Image Classification with Hadoop

By Dirk deRoos

Image classification requires a significant amount of data processing resources, however, which has limited the scale of deployments. Image classification is a hot topic in the Hadoop world because no mainstream technology was capable — until Hadoop came along — of opening doors for this kind of expensive processing on such a massive and efficient scale.

Image classification starts with the notion that you build a training set and that computers learn to identify and classify what they’re looking at. In the same way that having more data helps build better fraud detection and risk models, it also helps systems to better classify images.

In this use case, the data is referred to as the training set as well as the models are classifiers. Classifiers recognize features or patterns within sound, image, or video and classify them appropriately. Classifiers are built and iteratively refined from training sets so that their precision scores (a measure of exactness) and recall scores (a measure of coverage) are high.

Hadoop is well suited for image classification because it provides a massively parallel processing environment to not only create classifier models (iterating over training sets) but also provide nearly limitless scalability to process and run those classifiers across massive sets of unstructured data volumes.

Consider multimedia sources such as YouTube, Facebook, Instagram, and Flickr — all are sources of unstructured binary data. The figure shows one way you can use Hadoop to scale the processing of large volumes of stored images and video for multimedia semantic classification.


You can see how all the concepts relating to the Hadoop processing framework are applied to this data. Notice how images are loaded into HDFS. The classifier models, built over time, are now applied to the extra image-feature components in the Map phase of this solution. As you can see in the lower-right corner, the output of this processing consists of image classifications that range from cartoons to sports and locations, among others.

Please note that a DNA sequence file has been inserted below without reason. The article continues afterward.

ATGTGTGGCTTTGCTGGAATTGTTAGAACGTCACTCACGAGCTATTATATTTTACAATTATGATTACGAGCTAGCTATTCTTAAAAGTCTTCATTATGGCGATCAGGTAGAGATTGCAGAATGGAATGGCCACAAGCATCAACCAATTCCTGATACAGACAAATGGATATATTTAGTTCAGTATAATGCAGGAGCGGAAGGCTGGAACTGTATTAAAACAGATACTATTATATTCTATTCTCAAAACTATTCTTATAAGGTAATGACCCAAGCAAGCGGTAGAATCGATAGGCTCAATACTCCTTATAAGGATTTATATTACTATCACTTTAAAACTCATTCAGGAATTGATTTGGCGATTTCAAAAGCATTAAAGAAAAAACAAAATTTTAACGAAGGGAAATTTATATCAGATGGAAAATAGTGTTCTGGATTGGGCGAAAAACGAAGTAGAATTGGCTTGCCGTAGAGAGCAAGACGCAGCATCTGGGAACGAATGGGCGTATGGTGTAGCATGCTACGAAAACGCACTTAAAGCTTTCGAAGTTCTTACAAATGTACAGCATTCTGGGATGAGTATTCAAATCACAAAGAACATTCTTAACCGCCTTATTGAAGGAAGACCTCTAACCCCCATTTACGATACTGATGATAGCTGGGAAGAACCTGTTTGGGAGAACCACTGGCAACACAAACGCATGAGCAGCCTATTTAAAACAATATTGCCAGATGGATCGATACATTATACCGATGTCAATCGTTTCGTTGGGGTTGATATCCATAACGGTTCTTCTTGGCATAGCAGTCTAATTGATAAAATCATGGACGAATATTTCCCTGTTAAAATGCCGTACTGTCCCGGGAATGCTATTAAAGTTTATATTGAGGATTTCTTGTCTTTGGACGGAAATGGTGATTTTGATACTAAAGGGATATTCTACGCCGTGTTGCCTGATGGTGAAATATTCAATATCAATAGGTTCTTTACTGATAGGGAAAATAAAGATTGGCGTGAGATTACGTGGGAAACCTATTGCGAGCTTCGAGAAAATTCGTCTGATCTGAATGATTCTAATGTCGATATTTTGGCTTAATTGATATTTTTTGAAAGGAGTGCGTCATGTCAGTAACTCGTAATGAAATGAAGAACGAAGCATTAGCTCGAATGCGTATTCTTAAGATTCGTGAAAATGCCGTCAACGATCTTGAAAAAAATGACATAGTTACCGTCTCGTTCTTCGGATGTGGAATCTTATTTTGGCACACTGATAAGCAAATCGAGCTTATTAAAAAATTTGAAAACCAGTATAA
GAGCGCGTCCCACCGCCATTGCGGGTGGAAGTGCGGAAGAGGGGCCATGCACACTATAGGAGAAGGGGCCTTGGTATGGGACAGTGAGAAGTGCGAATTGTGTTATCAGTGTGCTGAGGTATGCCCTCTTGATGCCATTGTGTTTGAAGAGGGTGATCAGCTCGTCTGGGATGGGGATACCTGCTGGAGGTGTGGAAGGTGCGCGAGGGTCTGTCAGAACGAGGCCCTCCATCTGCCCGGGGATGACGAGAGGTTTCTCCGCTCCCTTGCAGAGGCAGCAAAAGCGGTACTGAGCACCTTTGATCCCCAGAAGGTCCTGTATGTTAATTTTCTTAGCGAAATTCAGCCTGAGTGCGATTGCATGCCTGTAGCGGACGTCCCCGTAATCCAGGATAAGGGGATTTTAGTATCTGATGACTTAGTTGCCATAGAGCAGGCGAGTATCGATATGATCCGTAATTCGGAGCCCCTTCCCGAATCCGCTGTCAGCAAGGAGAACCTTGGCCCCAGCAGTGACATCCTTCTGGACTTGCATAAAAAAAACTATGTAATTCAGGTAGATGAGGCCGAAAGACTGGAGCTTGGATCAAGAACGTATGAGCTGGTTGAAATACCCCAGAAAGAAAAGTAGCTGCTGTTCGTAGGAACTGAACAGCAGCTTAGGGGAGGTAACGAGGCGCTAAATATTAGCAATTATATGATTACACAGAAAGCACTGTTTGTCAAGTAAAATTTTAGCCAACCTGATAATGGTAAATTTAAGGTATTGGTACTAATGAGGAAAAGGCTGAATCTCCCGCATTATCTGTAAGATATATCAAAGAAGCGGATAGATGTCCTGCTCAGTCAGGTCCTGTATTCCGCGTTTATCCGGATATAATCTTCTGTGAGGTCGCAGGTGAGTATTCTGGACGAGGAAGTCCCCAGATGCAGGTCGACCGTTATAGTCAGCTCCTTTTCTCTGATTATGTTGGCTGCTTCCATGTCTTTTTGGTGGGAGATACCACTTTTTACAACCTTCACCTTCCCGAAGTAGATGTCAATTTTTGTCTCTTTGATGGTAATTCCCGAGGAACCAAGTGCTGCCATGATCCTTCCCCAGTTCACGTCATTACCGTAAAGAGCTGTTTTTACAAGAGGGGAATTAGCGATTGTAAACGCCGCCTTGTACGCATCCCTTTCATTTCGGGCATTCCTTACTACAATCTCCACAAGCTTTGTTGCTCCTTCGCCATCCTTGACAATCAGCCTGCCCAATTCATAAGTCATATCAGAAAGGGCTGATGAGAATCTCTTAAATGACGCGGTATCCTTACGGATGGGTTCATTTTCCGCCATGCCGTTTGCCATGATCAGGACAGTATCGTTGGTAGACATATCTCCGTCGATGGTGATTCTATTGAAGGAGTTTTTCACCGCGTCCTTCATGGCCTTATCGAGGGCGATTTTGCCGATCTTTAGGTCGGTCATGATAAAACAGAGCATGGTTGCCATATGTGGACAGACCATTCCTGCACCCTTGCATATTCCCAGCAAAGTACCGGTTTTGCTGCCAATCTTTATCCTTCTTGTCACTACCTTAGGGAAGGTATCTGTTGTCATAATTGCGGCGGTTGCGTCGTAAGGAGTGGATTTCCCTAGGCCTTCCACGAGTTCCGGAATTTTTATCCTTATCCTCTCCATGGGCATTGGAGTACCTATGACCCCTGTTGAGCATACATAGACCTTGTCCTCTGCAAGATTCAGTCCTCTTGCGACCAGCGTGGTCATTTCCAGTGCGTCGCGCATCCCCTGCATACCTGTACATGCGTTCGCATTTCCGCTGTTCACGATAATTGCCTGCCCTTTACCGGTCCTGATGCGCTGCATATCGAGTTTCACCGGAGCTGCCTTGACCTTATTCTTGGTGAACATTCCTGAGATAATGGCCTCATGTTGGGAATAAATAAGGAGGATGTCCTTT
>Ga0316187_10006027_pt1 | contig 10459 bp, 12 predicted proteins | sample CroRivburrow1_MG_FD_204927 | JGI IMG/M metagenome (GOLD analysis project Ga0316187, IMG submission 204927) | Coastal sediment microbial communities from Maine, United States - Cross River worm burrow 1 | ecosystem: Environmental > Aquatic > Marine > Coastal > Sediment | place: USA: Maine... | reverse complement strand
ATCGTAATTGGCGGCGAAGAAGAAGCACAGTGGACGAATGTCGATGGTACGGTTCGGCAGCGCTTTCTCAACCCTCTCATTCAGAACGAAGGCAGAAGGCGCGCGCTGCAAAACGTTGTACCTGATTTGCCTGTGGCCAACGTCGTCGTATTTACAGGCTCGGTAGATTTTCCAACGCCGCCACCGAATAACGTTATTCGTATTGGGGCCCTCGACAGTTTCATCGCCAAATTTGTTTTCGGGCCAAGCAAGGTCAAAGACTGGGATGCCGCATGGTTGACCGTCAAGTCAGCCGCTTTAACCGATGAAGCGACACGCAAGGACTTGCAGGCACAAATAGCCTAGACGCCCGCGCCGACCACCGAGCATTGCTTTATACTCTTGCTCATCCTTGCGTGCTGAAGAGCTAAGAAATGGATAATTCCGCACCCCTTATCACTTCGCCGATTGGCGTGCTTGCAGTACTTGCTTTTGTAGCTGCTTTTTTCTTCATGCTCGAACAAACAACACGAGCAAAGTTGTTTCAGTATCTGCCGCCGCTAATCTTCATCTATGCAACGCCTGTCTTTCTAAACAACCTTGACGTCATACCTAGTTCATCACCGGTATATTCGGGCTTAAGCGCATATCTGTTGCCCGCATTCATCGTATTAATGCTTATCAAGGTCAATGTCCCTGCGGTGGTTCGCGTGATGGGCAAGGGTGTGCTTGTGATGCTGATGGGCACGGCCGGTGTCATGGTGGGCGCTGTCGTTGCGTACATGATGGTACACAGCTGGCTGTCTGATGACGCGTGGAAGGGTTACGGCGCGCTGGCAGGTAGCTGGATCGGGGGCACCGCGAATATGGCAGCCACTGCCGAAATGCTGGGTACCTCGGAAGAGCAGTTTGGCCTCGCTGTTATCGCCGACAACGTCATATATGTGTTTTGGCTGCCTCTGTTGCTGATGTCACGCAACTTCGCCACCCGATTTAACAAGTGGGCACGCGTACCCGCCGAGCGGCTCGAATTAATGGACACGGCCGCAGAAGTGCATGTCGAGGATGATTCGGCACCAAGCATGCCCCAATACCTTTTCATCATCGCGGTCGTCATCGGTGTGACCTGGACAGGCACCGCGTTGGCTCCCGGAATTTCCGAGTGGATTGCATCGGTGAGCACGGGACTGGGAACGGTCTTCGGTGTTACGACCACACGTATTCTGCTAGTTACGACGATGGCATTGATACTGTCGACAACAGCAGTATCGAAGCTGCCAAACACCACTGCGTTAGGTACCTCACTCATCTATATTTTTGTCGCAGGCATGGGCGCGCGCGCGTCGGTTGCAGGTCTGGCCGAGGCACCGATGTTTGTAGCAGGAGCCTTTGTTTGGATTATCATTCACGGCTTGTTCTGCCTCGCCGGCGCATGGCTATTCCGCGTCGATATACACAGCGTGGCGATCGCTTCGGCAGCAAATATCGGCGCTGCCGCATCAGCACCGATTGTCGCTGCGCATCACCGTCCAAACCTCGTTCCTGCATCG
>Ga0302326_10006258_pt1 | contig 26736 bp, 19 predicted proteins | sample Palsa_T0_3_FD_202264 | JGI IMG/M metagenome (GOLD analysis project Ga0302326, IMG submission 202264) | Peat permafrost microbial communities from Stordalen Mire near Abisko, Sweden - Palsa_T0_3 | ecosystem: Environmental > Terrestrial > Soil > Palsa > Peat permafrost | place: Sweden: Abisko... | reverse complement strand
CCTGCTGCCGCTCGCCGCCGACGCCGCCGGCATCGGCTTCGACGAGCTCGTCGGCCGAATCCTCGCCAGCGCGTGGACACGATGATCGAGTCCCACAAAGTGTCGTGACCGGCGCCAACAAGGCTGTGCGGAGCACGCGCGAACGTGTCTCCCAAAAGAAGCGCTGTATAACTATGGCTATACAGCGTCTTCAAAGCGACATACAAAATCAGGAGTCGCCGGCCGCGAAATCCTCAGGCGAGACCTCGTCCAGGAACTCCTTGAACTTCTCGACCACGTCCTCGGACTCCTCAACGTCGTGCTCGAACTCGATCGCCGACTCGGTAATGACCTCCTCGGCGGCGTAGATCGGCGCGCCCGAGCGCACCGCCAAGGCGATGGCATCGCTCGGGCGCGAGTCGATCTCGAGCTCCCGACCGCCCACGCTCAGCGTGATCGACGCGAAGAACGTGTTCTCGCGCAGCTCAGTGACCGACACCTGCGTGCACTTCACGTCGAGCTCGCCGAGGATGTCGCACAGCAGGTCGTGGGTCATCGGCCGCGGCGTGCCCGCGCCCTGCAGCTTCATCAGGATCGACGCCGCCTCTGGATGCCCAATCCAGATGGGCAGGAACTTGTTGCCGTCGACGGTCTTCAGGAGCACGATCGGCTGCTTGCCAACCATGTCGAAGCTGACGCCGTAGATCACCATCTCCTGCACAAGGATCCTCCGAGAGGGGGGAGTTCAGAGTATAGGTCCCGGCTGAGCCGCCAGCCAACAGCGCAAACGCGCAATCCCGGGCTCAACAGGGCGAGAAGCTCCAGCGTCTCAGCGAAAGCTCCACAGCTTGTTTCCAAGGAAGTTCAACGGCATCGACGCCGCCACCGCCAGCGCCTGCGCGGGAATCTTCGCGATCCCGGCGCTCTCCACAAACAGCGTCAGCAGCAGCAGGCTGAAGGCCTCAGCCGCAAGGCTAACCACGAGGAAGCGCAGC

Hadoop can be used for audio or voice analytics, too. One security industry client we work with creates an audio classification system to classify sounds that are heard via acoustic-enriched fiber optic cables laid around the perimeter of nuclear reactors.

For example, this system knows how to nearly instantaneously classify the whisper of the wind as compared to the whisper of a human voice or to distinguish the sound of human footsteps running in the perimeter parklands from that of wildlife.

This description may have sort of a Star Trek feel to it, but you can now see live examples. In fact, IBM makes public one of the largest image-classification systems in the world, via the IBM Multimedia Analysis and Retrieval System (IMARS).

Here are the result of an IMARS search for the term alpine skiing. At the top of the figure, you can see the results of the classifiers mapped to the image set that was processed by Hadoop, along with an associated tag cloud.


Note the more coarsely defined parent classifier, as opposed to the more granular. In fact, notice the multiple classification tiers: rolls into, which rolls into — all generated automatically by the classifier model, built and scored using Hadoop.

None of these pictures has any added metadata. No one has opened iPhoto and tagged an image as a winter sport to make it show up in this classification. It’s the winter sport classifier that was built to recognize image attributes and characteristics of sports that are played in a winter setting.

Image classification has many applications, and being able to perform this classification at a massive scale using Hadoop opens up more possibilities for analysis as other applications can use the classification information generated for the images.

Look at this example from the health industry. A large health agency in Asia was focused on delivering health care via mobile clinics to a rural population distributed across a large land mass. A significant problem that the agency faced was the logistical challenge of analyzing the medical imaging data that was generated in its mobile clinics.

A radiologist is a scarce resource in this part of the world, so it made sense to electronically transmit the medical images to a central point and have an army of doctors examine them. The doctors examining the images were quickly overloaded, however.

The agency is now working on a classification system to help identify possible conditions to effectively provide suggestions for the doctors to verify. Early testing has shown this strategy to help reduce the number of missed or inaccurate diagnoses, saving time, money, and — most of all — lives.